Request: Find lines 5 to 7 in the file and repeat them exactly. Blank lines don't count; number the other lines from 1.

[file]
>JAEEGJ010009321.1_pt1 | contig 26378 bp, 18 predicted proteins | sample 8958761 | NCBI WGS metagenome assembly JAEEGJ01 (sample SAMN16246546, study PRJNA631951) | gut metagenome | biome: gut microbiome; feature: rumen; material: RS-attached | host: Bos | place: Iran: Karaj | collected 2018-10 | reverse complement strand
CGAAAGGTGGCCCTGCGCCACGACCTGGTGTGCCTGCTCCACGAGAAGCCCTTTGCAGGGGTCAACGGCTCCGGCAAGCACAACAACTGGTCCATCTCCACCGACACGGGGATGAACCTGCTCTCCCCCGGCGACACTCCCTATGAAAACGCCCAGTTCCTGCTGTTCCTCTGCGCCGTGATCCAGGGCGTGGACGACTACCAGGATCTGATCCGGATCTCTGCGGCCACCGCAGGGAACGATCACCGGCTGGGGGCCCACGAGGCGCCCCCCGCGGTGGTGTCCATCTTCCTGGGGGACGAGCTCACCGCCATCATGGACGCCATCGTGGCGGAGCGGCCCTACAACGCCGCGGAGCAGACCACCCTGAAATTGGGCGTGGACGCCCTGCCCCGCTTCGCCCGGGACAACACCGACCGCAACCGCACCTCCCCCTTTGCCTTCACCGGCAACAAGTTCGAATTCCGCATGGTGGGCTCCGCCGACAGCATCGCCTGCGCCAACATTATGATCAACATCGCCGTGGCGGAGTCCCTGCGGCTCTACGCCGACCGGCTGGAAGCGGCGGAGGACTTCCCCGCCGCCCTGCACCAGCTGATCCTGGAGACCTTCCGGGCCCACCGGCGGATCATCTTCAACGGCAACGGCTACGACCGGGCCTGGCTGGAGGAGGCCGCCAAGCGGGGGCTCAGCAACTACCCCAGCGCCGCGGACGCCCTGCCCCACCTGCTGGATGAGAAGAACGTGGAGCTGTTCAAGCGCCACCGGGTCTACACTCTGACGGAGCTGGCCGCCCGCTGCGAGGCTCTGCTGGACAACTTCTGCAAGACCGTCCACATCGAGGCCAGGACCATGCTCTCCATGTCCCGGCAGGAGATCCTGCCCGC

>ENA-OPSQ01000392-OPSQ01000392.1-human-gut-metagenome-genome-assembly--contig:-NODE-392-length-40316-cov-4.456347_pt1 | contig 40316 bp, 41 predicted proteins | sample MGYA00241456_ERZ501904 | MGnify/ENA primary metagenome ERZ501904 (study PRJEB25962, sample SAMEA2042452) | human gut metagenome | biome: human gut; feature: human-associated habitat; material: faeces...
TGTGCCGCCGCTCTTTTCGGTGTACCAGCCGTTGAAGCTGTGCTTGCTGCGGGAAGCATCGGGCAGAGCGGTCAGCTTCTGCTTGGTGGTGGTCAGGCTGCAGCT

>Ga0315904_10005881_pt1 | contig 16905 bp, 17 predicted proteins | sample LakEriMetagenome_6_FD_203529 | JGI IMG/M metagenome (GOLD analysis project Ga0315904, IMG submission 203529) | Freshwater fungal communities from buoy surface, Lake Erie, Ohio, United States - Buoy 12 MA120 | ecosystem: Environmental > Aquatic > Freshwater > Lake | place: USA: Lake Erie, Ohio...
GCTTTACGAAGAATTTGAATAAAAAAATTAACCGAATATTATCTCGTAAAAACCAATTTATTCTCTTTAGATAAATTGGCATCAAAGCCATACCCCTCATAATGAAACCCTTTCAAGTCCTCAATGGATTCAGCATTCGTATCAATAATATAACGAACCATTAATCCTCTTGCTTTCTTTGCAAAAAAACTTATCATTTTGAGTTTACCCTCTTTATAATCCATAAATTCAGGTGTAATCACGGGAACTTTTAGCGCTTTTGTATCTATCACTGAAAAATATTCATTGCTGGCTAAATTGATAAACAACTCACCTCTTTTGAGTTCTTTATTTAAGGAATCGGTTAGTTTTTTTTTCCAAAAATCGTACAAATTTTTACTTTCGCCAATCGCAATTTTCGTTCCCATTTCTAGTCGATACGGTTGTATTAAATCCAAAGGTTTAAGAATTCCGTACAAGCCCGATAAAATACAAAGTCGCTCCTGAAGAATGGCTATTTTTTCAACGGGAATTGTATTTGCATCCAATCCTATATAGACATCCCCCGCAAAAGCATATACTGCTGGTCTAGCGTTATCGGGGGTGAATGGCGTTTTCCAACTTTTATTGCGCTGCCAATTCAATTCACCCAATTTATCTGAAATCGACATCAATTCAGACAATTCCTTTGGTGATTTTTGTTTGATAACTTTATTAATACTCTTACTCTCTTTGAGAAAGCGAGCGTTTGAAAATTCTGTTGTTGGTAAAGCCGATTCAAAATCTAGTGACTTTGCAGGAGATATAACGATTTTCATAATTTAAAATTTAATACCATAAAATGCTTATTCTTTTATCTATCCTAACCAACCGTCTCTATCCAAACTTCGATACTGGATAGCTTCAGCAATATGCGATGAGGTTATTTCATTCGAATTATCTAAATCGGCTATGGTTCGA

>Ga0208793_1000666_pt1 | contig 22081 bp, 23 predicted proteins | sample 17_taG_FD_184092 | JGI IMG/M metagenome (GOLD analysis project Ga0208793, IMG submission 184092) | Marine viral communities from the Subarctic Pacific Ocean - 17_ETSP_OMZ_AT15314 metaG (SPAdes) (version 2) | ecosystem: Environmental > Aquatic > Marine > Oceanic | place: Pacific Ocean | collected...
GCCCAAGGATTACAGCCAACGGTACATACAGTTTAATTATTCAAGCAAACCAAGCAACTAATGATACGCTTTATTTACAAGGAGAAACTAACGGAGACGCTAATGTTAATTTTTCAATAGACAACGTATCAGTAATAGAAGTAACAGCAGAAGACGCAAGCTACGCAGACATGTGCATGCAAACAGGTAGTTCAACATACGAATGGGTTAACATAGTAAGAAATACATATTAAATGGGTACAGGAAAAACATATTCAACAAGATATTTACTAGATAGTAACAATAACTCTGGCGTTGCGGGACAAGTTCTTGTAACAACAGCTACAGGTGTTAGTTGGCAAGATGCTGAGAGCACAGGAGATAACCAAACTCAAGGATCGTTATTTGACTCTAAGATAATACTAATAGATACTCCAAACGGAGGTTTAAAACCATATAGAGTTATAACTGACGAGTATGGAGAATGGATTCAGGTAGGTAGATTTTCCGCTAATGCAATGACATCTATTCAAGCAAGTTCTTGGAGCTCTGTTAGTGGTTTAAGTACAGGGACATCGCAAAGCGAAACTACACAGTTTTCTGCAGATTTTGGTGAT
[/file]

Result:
>Ga0315904_10005881_pt1 | contig 16905 bp, 17 predicted proteins | sample LakEriMetagenome_6_FD_203529 | JGI IMG/M metagenome (GOLD analysis project Ga0315904, IMG submission 203529) | Freshwater fungal communities from buoy surface, Lake Erie, Ohio, United States - Buoy 12 MA120 | ecosystem: Environmental > Aquatic > Freshwater > Lake | place: USA: Lake Erie, Ohio...
GCTTTACGAAGAATTTGAATAAAAAAATTAACCGAATATTATCTCGTAAAAACCAATTTATTCTCTTTAGATAAATTGGCATCAAAGCCATACCCCTCATAATGAAACCCTTTCAAGTCCTCAATGGATTCAGCATTCGTATCAATAATATAACGAACCATTAATCCTCTTGCTTTCTTTGCAAAAAAACTTATCATTTTGAGTTTACCCTCTTTATAATCCATAAATTCAGGTGTAATCACGGGAACTTTTAGCGCTTTTGTATCTATCACTGAAAAATATTCATTGCTGGCTAAATTGATAAACAACTCACCTCTTTTGAGTTCTTTATTTAAGGAATCGGTTAGTTTTTTTTTCCAAAAATCGTACAAATTTTTACTTTCGCCAATCGCAATTTTCGTTCCCATTTCTAGTCGATACGGTTGTATTAAATCCAAAGGTTTAAGAATTCCGTACAAGCCCGATAAAATACAAAGTCGCTCCTGAAGAATGGCTATTTTTTCAACGGGAATTGTATTTGCATCCAATCCTATATAGACATCCCCCGCAAAAGCATATACTGCTGGTCTAGCGTTATCGGGGGTGAATGGCGTTTTCCAACTTTTATTGCGCTGCCAATTCAATTCACCCAATTTATCTGAAATCGACATCAATTCAGACAATTCCTTTGGTGATTTTTGTTTGATAACTTTATTAATACTCTTACTCTCTTTGAGAAAGCGAGCGTTTGAAAATTCTGTTGTTGGTAAAGCCGATTCAAAATCTAGTGACTTTGCAGGAGATATAACGATTTTCATAATTTAAAATTTAATACCATAAAATGCTTATTCTTTTATCTATCCTAACCAACCGTCTCTATCCAAACTTCGATACTGGATAGCTTCAGCAATATGCGATGAGGTTATTTCATTCGAATTATCTAAATCGGCTATGGTTCGA

>Ga0208793_1000666_pt1 | contig 22081 bp, 23 predicted proteins | sample 17_taG_FD_184092 | JGI IMG/M metagenome (GOLD analysis project Ga0208793, IMG submission 184092) | Marine viral communities from the Subarctic Pacific Ocean - 17_ETSP_OMZ_AT15314 metaG (SPAdes) (version 2) | ecosystem: Environmental > Aquatic > Marine > Oceanic | place: Pacific Ocean | collected...